The rich business of sport

The rich business of sport
From left: Singapore Sports Council Lim Teck Yin, World Sport Group chief executive officer Andrew Georgiou, WTA chairman and CEO Stacey Allaster and Singapore Tourism Board CEO Lionel Yeo holding the Billie Jean King Trophy, awarded to the winner of the WTA Championships winner.

Money talks - but sports in many parts of Asia have not had much success even getting into the conversation to grab a share of the multi-billion dollar sponsorship pie.

But Sports Matters - a conference at the St Regis Singapore on Sept 18 and 19 - is aiming to make a difference.

Around 80 speakers will attend the inaugural forum, including representatives from major brands like Samsung, as well as sports chieftains like Women's Tennis Association (WTA) chairman and chief executive officer, Stacey Allaster.

The Asian Sponsorship Association (ASA) - an ambitious initiative to grow sponsorship in the region - will be launched on the second day of the conference, co-produced by Branded Ltd.

Said Jasper Donat, CEO of Branded: "The sponsorship sector in Asia has been relatively stagnant for the past 20 years. I don't think the industry (in Asia) has done enough to support itself, it's very hard for clients to determine their return of investment.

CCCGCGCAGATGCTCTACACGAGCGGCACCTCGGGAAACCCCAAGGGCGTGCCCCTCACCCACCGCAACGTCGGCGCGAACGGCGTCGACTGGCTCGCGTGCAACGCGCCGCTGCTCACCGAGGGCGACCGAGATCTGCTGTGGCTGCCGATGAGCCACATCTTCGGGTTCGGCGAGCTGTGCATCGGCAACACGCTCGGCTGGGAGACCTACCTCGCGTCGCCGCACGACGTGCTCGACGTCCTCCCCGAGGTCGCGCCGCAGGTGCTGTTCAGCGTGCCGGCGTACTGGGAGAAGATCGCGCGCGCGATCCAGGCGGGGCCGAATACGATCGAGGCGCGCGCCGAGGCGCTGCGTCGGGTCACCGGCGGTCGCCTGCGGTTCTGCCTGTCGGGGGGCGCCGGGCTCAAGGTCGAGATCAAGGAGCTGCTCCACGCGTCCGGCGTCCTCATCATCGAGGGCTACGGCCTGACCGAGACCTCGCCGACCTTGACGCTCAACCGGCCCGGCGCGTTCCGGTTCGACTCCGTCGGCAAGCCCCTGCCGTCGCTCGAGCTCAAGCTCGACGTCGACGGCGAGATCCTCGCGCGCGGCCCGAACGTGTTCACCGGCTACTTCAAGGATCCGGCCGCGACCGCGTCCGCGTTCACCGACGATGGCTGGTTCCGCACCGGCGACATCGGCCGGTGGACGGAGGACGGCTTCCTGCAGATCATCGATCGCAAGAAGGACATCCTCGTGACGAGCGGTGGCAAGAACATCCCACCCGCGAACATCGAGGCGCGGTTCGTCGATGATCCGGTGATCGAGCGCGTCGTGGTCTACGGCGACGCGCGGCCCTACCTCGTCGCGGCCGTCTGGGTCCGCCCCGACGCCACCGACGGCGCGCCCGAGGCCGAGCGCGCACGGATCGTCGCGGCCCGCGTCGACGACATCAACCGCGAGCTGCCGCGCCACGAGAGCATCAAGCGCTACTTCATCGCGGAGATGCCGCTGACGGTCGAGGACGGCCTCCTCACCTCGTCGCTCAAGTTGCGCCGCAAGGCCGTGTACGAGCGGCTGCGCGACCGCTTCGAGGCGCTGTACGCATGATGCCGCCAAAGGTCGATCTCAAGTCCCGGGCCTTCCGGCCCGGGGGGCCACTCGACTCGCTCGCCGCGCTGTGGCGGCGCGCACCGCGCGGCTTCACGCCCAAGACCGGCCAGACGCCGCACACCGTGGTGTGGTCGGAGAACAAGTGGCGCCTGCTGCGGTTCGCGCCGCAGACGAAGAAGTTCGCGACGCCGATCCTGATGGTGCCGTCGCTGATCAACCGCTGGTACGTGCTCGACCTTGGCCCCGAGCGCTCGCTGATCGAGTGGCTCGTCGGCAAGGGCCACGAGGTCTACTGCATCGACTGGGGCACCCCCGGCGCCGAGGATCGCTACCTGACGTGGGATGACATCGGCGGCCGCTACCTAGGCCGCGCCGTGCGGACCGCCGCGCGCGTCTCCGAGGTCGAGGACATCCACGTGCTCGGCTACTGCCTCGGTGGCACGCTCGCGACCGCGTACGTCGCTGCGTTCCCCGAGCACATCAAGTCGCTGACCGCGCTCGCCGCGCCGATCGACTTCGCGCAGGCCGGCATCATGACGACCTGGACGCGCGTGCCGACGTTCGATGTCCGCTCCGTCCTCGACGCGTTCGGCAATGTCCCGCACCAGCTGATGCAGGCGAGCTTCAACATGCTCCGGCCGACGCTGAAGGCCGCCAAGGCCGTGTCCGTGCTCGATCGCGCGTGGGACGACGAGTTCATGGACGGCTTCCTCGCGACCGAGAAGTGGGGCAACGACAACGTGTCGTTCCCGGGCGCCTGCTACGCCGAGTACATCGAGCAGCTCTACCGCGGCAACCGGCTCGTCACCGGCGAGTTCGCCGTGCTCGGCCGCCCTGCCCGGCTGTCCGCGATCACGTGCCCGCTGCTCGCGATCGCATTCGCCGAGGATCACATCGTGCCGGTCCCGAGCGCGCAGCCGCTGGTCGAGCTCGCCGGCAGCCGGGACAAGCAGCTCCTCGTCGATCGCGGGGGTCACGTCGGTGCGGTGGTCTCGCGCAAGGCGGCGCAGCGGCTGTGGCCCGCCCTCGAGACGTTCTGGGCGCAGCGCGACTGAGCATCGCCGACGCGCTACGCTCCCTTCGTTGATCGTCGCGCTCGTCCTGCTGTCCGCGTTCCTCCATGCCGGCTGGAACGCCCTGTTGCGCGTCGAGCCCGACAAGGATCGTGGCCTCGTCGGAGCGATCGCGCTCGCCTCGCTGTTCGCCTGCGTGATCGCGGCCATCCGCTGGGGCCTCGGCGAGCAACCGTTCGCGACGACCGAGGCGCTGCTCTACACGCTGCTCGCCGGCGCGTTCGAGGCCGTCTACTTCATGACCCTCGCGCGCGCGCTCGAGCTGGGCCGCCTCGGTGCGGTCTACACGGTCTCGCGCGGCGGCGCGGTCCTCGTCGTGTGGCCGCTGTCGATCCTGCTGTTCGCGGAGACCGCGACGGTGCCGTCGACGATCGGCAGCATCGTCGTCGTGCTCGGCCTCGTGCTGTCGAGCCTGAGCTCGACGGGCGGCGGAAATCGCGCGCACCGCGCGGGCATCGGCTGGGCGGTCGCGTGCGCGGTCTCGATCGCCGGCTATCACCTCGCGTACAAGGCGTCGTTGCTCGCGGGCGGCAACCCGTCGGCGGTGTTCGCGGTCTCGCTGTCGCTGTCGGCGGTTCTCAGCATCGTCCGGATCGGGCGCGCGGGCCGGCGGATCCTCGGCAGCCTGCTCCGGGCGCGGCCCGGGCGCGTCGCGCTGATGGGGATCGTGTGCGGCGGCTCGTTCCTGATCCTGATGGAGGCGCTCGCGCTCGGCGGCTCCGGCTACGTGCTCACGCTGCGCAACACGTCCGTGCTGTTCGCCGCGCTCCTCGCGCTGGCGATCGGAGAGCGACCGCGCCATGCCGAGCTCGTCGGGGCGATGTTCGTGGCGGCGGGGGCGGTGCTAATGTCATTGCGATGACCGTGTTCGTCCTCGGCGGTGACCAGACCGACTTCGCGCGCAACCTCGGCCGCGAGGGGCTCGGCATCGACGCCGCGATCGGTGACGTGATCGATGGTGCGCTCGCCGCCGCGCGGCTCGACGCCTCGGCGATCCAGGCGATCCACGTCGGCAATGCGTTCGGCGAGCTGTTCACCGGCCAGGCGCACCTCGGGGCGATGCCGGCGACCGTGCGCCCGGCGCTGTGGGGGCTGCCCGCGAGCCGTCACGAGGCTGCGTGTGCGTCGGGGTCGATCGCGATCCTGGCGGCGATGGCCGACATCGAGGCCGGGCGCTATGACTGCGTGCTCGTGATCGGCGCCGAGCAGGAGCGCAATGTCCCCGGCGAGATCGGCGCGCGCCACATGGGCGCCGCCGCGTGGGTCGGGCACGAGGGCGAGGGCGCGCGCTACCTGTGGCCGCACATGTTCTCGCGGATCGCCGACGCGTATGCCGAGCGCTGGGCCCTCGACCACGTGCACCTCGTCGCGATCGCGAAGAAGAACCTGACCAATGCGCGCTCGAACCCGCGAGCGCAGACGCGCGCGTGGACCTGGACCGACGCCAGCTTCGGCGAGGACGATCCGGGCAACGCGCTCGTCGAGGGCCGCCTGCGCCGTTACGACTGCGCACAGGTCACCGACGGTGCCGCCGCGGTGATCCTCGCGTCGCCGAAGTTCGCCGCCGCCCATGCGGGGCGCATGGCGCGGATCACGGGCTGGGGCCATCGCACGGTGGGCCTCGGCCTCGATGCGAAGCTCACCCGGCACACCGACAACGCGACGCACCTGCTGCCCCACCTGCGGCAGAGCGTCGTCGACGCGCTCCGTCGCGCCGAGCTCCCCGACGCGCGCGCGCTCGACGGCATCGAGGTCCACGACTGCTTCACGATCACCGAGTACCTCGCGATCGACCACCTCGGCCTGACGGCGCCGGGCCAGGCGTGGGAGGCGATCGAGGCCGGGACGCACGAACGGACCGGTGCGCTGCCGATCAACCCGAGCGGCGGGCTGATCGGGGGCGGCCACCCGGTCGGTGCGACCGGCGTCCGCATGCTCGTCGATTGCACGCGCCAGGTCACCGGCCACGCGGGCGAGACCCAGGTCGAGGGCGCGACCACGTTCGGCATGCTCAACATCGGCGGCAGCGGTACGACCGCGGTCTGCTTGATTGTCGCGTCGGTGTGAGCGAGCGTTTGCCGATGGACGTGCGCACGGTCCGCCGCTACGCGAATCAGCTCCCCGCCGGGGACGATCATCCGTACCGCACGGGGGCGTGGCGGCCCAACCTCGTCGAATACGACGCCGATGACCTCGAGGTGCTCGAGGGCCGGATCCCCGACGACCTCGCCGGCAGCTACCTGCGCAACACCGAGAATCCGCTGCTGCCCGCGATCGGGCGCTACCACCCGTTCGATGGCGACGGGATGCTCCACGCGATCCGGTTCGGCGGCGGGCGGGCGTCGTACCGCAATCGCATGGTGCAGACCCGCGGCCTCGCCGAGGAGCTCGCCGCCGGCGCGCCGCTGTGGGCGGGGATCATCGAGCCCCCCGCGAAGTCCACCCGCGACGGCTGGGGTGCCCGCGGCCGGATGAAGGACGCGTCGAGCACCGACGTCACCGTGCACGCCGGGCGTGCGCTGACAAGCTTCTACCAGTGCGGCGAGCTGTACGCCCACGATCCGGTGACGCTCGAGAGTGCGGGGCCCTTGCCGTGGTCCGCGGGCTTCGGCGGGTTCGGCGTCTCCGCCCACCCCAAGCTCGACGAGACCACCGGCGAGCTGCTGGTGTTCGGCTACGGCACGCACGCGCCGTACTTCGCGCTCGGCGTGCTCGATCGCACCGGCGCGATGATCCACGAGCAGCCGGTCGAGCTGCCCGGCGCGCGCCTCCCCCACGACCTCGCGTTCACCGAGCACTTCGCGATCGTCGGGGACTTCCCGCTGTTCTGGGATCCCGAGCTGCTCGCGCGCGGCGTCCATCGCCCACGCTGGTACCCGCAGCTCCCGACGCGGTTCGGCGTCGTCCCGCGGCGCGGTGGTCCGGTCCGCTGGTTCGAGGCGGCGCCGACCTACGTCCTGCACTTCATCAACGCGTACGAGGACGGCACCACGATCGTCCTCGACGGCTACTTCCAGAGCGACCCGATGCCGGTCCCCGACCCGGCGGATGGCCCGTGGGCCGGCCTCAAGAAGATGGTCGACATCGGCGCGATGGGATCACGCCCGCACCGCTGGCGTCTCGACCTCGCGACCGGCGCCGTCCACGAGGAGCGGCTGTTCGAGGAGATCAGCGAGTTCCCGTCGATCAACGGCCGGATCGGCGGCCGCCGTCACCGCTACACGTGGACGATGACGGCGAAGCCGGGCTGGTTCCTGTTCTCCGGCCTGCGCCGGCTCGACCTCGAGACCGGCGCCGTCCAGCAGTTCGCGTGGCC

"If I spend one dollar, what is it going to generate in return? If the sports and music companies can't illustrate that end game, I might take that one dollar somewhere else where I know I can get that return."

Some 12 companies, including the World Sport Group (WSG) and MasterCard, will participate in discussions during the launch of the ASA to chart its future direction.

At the media briefing of the upcoming conference at the Hard Rock Cafe yesterday, WSG CEO Andrew Georgiou said: "I think the most important thing that the (ASA) can do is facilitate a dialogue between the brands, the sponsors, and what they want to achieve and the sports and how they can help to deliver it.

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